By Roxanne Pepin
Just like new standards and regulations, the adoption of new technologies in the construction industry is a slow process. In fact, one of the main reasons why it can be such a challenge to adopt new standards and regulations is the industry’s failure to keep up with technology. Decision-makers in construction are hesitant to let go of traditional design, building, and testing methods. In a world where everything is becoming more connected and new systems are being developed for every facet of life, the use of smart technologies in construction is essential. More specifically, the use of sensors and devices for monitoring and assessing structural and material properties of concrete is essential.
Granted they are not currently adopted everywhere, smart sensors in construction are becoming more popular as engineers and contractors realize their many advantages. Sensors and devices are being developed for a number of different applications on the jobsite. Some are designed strictly to monitor the properties of concrete during curing, while others are designed to track environmental conditions or project equipment.
When it comes to monitoring the properties of concrete, such as temperature, strength, maturity, moisture content, pH, and relative humidity (RH), sensors can help optimize project schedules, and ensure safety and durability. In some cases, construction companies have been able to save up to four months on the entirety of a bridge or high-rise construction project by using real-time wireless concrete temperature sensors. These sensors are used for monitoring properties starting with the early construction stage during mixing, placement, and curing of concrete. They aid in making the process more efficient by optimizing critical operations. These include ensuring proper moisture content during mixing, and removing formwork and post-tensioning during the building process. The performance and condition of concrete during construction is a major concern for the safety and life of the structure.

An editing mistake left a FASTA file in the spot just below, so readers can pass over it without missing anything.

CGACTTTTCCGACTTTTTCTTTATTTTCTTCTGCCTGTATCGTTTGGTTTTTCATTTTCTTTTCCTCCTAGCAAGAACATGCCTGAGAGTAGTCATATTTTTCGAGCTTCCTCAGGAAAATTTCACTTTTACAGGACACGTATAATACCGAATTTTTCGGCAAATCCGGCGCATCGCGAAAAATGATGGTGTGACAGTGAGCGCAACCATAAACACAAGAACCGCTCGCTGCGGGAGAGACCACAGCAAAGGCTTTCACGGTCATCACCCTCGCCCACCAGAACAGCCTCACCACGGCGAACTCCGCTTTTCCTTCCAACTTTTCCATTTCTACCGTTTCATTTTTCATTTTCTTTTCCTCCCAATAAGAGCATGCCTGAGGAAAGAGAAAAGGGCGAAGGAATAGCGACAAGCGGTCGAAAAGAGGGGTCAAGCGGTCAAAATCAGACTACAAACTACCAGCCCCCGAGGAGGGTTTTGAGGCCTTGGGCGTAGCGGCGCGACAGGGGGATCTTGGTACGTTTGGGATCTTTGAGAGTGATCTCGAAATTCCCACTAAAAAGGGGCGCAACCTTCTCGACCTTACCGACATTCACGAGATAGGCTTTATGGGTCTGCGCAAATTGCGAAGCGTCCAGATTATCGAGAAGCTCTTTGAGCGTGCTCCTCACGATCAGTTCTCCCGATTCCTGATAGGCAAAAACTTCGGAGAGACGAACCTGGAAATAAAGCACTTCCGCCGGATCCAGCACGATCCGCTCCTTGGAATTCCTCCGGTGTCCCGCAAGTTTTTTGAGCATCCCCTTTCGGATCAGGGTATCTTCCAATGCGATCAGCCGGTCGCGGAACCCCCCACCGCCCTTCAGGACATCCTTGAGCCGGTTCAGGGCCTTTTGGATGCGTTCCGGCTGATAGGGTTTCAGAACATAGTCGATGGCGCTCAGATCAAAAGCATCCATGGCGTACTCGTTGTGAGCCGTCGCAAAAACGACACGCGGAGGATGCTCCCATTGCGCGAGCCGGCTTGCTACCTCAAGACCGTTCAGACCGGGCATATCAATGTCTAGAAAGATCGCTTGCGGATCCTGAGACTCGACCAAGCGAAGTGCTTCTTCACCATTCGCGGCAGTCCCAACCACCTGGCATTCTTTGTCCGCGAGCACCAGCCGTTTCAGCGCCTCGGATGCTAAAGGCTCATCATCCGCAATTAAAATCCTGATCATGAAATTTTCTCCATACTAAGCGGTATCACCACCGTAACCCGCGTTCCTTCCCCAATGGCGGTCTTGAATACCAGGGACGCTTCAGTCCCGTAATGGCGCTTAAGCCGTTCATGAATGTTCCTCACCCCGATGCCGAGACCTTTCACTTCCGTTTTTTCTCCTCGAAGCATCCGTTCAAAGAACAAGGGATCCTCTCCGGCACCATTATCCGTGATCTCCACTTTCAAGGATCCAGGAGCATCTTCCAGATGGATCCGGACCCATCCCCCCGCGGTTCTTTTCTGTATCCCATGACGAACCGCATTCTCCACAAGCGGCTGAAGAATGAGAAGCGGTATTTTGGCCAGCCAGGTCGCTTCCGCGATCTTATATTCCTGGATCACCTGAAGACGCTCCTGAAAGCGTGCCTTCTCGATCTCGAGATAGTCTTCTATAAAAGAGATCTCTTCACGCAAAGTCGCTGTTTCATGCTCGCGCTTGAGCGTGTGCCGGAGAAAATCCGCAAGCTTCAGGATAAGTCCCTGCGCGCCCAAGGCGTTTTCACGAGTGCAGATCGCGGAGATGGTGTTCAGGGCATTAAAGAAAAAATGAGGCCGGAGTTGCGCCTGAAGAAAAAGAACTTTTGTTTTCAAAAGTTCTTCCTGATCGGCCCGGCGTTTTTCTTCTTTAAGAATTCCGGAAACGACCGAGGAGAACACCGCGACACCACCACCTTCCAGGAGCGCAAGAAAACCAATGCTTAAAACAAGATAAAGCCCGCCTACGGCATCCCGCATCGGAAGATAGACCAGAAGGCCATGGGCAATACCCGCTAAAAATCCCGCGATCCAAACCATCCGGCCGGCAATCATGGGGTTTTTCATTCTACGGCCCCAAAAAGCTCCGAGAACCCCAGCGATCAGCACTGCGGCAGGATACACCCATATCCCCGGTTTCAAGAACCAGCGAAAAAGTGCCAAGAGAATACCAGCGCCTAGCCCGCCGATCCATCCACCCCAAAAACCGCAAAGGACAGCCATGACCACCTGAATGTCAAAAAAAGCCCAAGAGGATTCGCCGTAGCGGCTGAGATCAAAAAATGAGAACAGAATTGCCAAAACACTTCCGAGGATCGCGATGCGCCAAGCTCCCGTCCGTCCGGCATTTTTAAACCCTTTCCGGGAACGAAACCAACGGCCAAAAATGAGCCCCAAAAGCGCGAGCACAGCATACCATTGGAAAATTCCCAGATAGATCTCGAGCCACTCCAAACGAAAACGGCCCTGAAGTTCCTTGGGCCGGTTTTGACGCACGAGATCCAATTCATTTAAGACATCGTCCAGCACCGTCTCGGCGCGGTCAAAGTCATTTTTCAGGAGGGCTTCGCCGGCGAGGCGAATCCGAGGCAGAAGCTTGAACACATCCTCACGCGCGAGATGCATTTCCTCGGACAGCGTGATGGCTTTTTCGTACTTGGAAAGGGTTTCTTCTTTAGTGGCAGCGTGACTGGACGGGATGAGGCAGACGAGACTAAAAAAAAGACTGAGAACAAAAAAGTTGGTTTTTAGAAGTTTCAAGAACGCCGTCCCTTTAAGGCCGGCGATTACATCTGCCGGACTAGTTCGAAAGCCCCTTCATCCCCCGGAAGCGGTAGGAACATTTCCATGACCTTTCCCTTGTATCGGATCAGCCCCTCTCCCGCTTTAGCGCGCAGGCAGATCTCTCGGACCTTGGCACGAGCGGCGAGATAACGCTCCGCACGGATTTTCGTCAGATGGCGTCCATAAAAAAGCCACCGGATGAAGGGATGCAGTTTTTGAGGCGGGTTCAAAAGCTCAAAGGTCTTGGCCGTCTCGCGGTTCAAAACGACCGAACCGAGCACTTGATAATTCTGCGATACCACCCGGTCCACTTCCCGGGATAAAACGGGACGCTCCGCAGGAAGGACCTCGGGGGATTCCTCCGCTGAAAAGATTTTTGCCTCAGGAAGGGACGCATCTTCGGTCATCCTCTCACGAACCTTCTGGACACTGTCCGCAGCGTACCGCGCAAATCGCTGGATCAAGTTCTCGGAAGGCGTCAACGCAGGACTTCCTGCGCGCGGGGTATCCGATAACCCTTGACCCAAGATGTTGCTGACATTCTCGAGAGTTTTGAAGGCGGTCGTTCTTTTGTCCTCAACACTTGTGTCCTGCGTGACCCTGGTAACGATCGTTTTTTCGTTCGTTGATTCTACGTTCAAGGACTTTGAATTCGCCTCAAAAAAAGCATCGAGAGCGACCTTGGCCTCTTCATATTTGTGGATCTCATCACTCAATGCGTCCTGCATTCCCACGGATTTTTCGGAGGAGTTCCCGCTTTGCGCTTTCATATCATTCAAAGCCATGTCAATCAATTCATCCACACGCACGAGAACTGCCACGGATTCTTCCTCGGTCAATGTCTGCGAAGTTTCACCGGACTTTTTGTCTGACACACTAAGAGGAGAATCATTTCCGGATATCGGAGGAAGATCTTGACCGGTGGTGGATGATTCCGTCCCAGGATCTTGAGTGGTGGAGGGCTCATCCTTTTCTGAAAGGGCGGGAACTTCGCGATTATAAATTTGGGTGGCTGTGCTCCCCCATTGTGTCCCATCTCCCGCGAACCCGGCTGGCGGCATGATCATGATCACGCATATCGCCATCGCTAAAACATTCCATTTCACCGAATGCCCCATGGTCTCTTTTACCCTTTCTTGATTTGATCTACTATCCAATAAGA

With these wireless sensors, general contractors (GCs) and engineers are able to gather critical data with ease. Traditionally, these sensors are connected via an intricate system of wires and data loggers. In recent years, advancements have facilitated the development of wireless sensors, thereby eliminating the need for data loggers and exposed wires by utilizing smartphone technology. Without the need for wired sensors, many of the challenges associated with them—reading errors caused by wire crossover, accidental damage or cutting of wires, and mislabeled wires—are eliminated. Contractors or workers on the jobsite can connect to these new sensors, download data instantly, and share it wirelessly with the project engineers or office using their smartphone or tablet. Access to real-time concrete temperature and maturity information has helped contractors reduce project schedules by days, weeks, and even months, therefore saving thousands of dollars in operational and laboratory testing costs. Being able to ensure a structure has reached the required strength before moving on to the next phase of the building process helps reduce the margin for error and eliminates safety risks due to stress fractures and slow strength gain.
Other types of sensors have been developed to increase workers’ safety on the jobsite by monitoring potentially dangerous conditions such as heat, noise levels, dust, and the presence of hazardous fumes. These systems are equipped to send real-time notifications and alerts to workers, safety managers, and superintendents. They are intended to minimize the risk for potential accidents, and reduce the margin for error. The use of these systems results in an increase in productivity by helping construction managers avoid costly delays and increase safety and satisfaction of the workers by eliminating danger and providing a more favourable work environment. They can also eliminate the hassle of hiring outside consulting services to monitor onsite conditions, which can be time consuming and costly.